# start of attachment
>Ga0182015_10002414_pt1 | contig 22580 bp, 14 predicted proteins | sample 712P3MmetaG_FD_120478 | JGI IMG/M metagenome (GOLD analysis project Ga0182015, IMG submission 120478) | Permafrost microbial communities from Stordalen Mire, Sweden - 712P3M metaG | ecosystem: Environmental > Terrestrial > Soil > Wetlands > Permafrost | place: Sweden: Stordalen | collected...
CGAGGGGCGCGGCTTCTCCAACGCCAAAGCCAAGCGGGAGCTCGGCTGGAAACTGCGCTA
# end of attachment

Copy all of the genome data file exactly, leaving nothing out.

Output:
>Ga0182015_10002414_pt1 | contig 22580 bp, 14 predicted proteins | sample 712P3MmetaG_FD_120478 | JGI IMG/M metagenome (GOLD analysis project Ga0182015, IMG submission 120478) | Permafrost microbial communities from Stordalen Mire, Sweden - 712P3M metaG | ecosystem: Environmental > Terrestrial > Soil > Wetlands > Permafrost | place: Sweden: Stordalen | collected...
CGAGGGGCGCGGCTTCTCCAACGCCAAAGCCAAGCGGGAGCTCGGCTGGAAACTGCGCTA